Luxembourg ready to submit to automatic information exchange

11 April 2013

Luxembourg has yielded to EU demands for the automatic exchange of bank account information with other EU states by 2015.

Neither Luxembourg nor Austria currently participate in automatic exchange of interest payment information between EU governments, as mandated by the European Union Savings Directive. Instead they impose a withholding tax on cross-border interest payments, thus collecting revenues while protecting the client’s identity from their home government.

Other EU members, enthusiastically backed by the European Commission’s (EC) Tax Chief Algirdas Semeta, have long called for the two countries to adopt automatic information exchange. However, both governments have so far considered that they need banking secrecy to help their financial centres compete with Switzerland and Liechtenstein.

On Tuesday, Luxembourg’s Finance Minister Luc Frieden said the jurisdiction was open to more transparency and was considering dropping its resistance to automatic exchange. This hint was rapidly followed by a formal announcement from Prime Minister Jean-Claude Juncker, who said: ‘Whereas Luxembourg still considers the withholding tax to be a most effective instrument to ensure tax compliance and guarantee data protection, it also acknowledges that international developments (by which he meant the US Foreign Accounts Tax Compliance Act (FATCA), and the abandonment of the Swiss-German withholding tax agreement) point to a broader use of automatic exchange of information in tax matters … The government has therefore decided to introduce, on 1 January 2015 … the automatic exchange of information for all interest payments made by Luxembourg financial operators to individuals resident in another EU Member State, so as to ensure taxation according to the laws of the latter.’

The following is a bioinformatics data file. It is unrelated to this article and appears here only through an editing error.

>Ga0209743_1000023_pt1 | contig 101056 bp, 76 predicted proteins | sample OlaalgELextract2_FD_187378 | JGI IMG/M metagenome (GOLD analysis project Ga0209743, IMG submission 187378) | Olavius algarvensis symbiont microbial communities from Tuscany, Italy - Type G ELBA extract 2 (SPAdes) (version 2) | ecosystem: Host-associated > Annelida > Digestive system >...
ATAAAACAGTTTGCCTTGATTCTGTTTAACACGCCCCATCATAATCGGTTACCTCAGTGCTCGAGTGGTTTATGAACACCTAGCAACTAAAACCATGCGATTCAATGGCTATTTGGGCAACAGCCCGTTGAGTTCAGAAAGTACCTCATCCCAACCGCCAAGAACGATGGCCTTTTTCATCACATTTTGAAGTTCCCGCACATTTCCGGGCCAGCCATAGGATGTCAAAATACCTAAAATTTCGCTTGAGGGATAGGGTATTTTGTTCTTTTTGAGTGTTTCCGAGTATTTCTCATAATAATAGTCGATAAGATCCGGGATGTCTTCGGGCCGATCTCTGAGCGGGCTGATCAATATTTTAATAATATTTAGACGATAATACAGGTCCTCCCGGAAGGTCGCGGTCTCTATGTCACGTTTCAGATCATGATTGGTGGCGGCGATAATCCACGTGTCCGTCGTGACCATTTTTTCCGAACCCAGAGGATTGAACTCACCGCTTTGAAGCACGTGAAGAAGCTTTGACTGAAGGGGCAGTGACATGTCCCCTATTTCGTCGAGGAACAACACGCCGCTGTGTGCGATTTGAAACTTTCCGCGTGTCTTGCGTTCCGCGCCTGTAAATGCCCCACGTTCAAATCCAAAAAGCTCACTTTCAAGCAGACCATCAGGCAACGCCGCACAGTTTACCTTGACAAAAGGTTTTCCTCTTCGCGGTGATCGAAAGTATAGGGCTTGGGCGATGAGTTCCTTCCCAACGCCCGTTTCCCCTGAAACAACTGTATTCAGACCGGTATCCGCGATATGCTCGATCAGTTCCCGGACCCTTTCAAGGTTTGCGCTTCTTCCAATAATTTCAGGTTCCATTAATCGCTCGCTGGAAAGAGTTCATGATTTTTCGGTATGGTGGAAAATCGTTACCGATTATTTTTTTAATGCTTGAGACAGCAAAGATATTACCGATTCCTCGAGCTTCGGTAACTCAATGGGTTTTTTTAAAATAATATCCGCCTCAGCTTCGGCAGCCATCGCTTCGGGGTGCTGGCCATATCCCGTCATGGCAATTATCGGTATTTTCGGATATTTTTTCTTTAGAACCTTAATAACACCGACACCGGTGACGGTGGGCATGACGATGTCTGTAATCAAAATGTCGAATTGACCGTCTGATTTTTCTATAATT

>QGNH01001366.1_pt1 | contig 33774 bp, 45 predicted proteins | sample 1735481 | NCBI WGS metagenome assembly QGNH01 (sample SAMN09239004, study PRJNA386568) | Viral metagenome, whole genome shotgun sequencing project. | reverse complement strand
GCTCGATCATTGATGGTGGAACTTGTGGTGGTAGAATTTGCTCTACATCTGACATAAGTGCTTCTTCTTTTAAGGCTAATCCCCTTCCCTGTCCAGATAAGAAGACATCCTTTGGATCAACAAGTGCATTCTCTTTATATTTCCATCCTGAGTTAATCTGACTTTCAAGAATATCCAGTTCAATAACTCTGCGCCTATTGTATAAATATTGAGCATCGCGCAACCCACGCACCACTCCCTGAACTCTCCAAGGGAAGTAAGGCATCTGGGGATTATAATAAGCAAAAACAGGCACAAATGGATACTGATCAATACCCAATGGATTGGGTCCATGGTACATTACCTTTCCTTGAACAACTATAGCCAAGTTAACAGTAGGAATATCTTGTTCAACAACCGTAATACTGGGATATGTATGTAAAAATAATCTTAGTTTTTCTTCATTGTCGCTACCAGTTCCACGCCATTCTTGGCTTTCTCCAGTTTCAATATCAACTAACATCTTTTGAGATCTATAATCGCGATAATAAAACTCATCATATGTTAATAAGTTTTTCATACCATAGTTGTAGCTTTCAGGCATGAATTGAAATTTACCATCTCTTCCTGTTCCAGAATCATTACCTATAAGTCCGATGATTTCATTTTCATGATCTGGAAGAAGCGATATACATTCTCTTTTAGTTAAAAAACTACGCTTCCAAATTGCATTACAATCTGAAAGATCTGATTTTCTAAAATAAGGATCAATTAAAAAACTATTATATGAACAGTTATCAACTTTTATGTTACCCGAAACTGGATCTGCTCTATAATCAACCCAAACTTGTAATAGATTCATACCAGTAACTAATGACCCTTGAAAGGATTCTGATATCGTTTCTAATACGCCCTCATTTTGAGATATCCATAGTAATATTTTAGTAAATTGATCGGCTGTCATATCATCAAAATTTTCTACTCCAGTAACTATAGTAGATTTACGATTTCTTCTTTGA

Juncker claims that Luxembourg’s banking sector has followed a ‘resolute white money strategy’ and ‘doesn’t live off black money and tax evasion’.

Residents of Luxembourg will not be affected by the new law and will continue to pay a 10 per cent withholding tax on interest payments, retaining full banking secrecy. American taxpayers will be subject to a separate FATCA-related bilateral agreement currently being negotiated between Luxembourg and the US government. Tax residents of other non-EU countries are also unaffected.

Austria is now under heavy pressure to follow suit. Chancellor Werner Faymann has promised to join Luxembourg for ‘very cooperative’ negotiations with EU Finance Ministers at a meeting in Dublin this week. However, Austrian Finance Minister Maria Fekter insists that she will fight to protect banking secrecy and that information sharing would not apply to Austrian taxpayers.

‘Austria is the last member state not to apply automatic exchange of information,’ said a spokesperson for EC Tax Commissioner Semeta. ‘We understand that there are ongoing discussions in Austria, at this moment, on this issue and we hope that they will be able to follow Luxembourg’s lead.’ Semeta himself warned Austria against clinging to a ‘lonely and unsustainable position’.


Zone Bourse (Luxembourg government statement in English)


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